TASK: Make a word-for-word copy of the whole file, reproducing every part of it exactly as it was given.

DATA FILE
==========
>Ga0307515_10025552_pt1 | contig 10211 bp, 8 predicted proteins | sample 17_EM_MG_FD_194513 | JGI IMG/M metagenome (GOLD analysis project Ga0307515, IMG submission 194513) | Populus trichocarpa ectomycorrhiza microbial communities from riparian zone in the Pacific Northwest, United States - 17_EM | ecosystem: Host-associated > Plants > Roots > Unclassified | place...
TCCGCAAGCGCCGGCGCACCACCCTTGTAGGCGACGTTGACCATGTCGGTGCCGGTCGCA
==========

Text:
>Ga0307515_10025552_pt1 | contig 10211 bp, 8 predicted proteins | sample 17_EM_MG_FD_194513 | JGI IMG/M metagenome (GOLD analysis project Ga0307515, IMG submission 194513) | Populus trichocarpa ectomycorrhiza microbial communities from riparian zone in the Pacific Northwest, United States - 17_EM | ecosystem: Host-associated > Plants > Roots > Unclassified | place...
TCCGCAAGCGCCGGCGCACCACCCTTGTAGGCGACGTTGACCATGTCGGTGCCGGTCGCA